Oh Joy! My new 2015 Christmas C.d. is FINALLY done!
I am so pleased with how it turned out, and appreciate literally the hundreds of kind comments I have received from all of you. I forgot how much I missed composing and performing, and I plan to keep at it from now on. I hope you enjoy the music as much as I have, and that it really means something special to you…. the hours of love I poured into this project reminded me that nothing of worth comes quickly or easily yet is always worth the wait.
With much love and Holiday cheer!
This is an arrangement for my new Christmas Album I am releasing this season. The album is entitled “Classical Christmas”.
With much love, Enjoy!
“No Pain No Gain” is a motivating phrase to your average vampire. It’s just an occupational hazard that the pain is someone else’s problem. For a pianist, “No pain no Gain” should NOT BE an occupational hazard… EVER!
We all know that pain is never a good sign when we are practicing, right? Did you also know that it is possible to protect yourself from even the smelliest, strongest, and meanest vampires? You can outsmart them with a secret ingredient! GARLIC!
Here is the recipe:
G: Get your posture correct: get the pain out of your neck. (Every one knows Vampires are a pain in the neck!) Sitting too close too the piano will encourage raised arms and high tight shoulders… a deadly combination for tension headaches the rest of your life… ma ha ha ha ( insert evil laugh here)
A: Arms out: If your arms are Straight out when you sit down at the piano, you will be assured that you will have plenty of room to play back and forth, and with room to drop using gravity and no tension which causes problems and injuries later.
R: Relaxed and Right positioned Rists! (wrists ha ha) If I've experienced one painful place more than another, (and fixed one more often than another) it's those tight or dropped wrists. Just keep them supple, bendable, and return them to a level keyboard position when in use. You will save your self tendinitis, carpal tunnel syndrome, arm pain, weird aches and other comments at Festivals from well meaning Judges. PROMISE!
L: Let go: I always ask my students, “Why are you still holding on to the keys? “ after they have already played the notes. “Let your foot do the work for you”, I remind them. “You have a sustain pedal”. Or, maybe the notes don't need to be sustained at all... just LET GO and keep moving. Holding on to every thing in a stretched out tense position is an un-natural position for anyone's hand and can be pain producing after an hour or two of practice.
I: Ice Cream Cupcakes...... Yummy! What on earth does ice cream and cupcakes have to do with injury avoidance and vampires? Absolutely nothing. I do like to eat them when I take a break from practicing and feel like being lazy! I recommend chocolate with Reese's peanut butter mixed up inside. :) C: The Curve of your arch in the hand is last, but not least. It is so important to maintain support throughout the hand. 1. All of the fingers round out to become the same length and therefor produce a nice even tone on the keys. 2. Rotation becomes much easier and you can play scales and fast chord patterns much easier, and use your forearm to do the work for you! Use this SECRET RECIPE WISELY.... and vanquish yourself of PAIN, INJURY and VAMPIRES when you perform on the piano!
Here is an arrangement I wrote for a dear friend. Enjoy…. and follow other performances by Suzanne Elizabeth Poole on Soundcloud.com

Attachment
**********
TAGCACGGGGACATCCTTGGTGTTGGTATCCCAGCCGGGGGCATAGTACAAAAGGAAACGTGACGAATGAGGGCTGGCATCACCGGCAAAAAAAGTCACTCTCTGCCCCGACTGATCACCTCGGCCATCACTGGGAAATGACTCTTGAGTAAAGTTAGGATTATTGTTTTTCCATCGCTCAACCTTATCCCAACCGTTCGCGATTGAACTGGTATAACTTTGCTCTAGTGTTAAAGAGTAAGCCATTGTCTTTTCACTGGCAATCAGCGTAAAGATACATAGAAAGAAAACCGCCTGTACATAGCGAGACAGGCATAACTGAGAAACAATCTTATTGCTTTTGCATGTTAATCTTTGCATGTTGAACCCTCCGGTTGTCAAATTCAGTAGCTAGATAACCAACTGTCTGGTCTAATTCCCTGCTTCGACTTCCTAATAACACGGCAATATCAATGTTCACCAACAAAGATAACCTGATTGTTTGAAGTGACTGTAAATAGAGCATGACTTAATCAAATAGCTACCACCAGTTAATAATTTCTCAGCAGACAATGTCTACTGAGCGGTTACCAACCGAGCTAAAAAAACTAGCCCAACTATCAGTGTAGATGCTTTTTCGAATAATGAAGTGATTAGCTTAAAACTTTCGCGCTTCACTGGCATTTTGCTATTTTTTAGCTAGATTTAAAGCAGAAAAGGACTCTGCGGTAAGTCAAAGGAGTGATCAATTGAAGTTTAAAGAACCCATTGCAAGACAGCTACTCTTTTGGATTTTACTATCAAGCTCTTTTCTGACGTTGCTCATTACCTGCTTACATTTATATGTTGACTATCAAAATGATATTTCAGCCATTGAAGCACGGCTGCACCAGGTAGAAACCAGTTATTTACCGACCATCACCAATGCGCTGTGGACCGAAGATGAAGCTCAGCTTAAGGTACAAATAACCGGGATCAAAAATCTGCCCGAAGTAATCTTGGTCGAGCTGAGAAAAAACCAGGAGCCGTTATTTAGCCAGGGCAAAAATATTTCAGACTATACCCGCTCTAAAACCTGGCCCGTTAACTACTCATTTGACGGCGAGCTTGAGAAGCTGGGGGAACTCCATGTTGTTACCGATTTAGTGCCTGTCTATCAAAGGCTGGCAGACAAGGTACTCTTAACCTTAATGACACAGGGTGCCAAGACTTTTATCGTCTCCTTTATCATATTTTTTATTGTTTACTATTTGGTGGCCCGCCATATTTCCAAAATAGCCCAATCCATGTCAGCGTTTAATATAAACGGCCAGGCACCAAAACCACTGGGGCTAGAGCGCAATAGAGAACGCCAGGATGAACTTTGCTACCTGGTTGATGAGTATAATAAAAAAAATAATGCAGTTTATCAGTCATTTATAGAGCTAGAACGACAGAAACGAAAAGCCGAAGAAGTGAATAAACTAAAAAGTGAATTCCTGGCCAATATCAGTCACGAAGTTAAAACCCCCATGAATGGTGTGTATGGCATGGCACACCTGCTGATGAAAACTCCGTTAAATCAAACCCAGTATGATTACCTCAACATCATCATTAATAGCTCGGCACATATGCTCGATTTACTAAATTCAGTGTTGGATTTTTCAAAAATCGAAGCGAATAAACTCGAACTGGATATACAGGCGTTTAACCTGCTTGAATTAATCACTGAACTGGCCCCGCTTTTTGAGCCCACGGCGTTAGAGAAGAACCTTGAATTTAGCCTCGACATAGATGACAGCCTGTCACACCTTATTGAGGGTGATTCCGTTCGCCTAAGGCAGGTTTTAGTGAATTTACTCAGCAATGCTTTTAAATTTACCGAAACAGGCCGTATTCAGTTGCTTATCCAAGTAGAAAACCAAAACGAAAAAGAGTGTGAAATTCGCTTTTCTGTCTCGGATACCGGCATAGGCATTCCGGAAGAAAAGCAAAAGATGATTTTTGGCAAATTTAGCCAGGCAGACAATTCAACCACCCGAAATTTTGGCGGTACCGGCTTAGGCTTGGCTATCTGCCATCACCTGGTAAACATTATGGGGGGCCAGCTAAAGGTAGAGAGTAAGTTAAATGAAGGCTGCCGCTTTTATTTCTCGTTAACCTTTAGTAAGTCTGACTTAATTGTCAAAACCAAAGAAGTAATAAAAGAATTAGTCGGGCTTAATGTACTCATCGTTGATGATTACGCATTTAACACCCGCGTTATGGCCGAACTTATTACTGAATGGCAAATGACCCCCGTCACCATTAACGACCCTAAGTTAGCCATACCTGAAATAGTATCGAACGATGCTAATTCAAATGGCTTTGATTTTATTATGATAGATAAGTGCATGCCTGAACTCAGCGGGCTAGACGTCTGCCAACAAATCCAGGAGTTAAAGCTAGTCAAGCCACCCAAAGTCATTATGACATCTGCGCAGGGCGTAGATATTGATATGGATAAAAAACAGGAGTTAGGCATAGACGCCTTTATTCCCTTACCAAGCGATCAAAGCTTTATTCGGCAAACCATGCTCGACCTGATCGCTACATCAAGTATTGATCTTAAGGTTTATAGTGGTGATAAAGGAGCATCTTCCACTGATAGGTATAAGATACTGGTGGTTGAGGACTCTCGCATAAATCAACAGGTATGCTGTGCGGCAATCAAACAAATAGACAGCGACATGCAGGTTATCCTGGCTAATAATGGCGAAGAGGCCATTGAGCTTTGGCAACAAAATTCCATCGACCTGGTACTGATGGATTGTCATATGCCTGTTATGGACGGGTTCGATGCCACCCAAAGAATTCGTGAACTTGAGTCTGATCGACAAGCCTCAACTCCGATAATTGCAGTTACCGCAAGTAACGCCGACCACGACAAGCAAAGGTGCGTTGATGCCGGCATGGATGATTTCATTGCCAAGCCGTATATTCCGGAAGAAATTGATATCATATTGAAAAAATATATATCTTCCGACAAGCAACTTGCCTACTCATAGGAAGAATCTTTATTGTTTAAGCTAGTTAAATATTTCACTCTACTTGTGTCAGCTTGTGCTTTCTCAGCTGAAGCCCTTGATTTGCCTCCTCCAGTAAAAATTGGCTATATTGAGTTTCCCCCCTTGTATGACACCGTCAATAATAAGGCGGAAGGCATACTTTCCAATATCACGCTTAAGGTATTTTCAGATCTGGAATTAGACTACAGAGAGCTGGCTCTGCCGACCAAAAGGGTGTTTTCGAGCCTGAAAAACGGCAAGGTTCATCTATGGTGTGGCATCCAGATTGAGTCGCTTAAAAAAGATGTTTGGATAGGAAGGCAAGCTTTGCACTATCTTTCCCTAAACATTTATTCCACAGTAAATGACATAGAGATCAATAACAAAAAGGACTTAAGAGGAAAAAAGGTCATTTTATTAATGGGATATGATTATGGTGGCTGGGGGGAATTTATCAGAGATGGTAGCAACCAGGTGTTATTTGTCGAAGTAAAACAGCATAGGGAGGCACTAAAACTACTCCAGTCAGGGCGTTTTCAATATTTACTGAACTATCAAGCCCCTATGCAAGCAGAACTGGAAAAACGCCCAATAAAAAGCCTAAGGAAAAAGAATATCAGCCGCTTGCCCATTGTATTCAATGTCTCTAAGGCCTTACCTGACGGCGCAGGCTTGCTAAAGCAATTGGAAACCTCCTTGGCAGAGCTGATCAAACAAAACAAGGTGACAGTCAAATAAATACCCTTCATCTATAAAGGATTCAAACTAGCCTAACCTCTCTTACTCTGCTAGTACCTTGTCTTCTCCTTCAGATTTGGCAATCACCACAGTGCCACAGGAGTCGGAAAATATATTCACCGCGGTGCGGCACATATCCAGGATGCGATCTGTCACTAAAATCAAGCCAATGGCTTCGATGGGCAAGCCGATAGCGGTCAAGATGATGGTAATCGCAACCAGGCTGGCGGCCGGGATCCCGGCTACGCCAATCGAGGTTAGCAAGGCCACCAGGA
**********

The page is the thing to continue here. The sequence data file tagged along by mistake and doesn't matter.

When you play your scales, do you feel like you are all thumbs? Or is it comfortable and fluid, like smooth flowing water? To find out if your fingering method works, take this simple quiz:
1 Do you finger your scales based on your phone number (not including the area code)?
2. Do you use the caloric value from the package of Twinkies you just ate as your guide (352, then repeat)?
3. Do you look at Facebook first, find your number of friends and add that to your address to come up with a fingering pattern?
Caution!!!!! If you answered ‘Yes’ to any of the above, you are probably experiencingScaliditory lazineck numberic-itis. (Definition: You don’t get it.)
Hey … there is hope for you ! Scales might seem scary, but they are crucial to master if you ever want to play Fur Elise or Joy to the World! Just about every piece of music is built on a scale fragment or an entire scale passage.
Let’s take a look at four important elements to consider:
SIGHT: Scales are built upon formulas, sort of like recipes. The note pattern is simple…Tonic (the tonal center or key you begin upon), whole step up, whole step up, half step up, whole step up, whole step up, whole step up, half step up.
Sight also involves NOTICING the obvious fingering classes your scales are divided into. In ‘About Scales… Food for Thought” …… the post I will add next; a PDF is included with instructions on how to explain scales, what finger does what job and how to make them sound smooth and glide up the keys!
SOUND: How should scales be played? As musically as possible. They are not cold math. They are not simply an exercise, but rather a chance to perfect parts of a greater whole. Scales are the foundational melodies of all Western music. You will find scales throughout all the great Masterworks. For example, Romance by Sibelius. At the very climax of this beautiful romantic piece is an Ab scales the length of the piano in both hands… if done well it sets the stage for the finale of the piece. Then the theme returns powerful in melody and in octaves. Scales are exciting and can provide suspense and speed to any piece if done well. If they are performed poorly, they leave the audience feeling somewhat disappointed in the performance.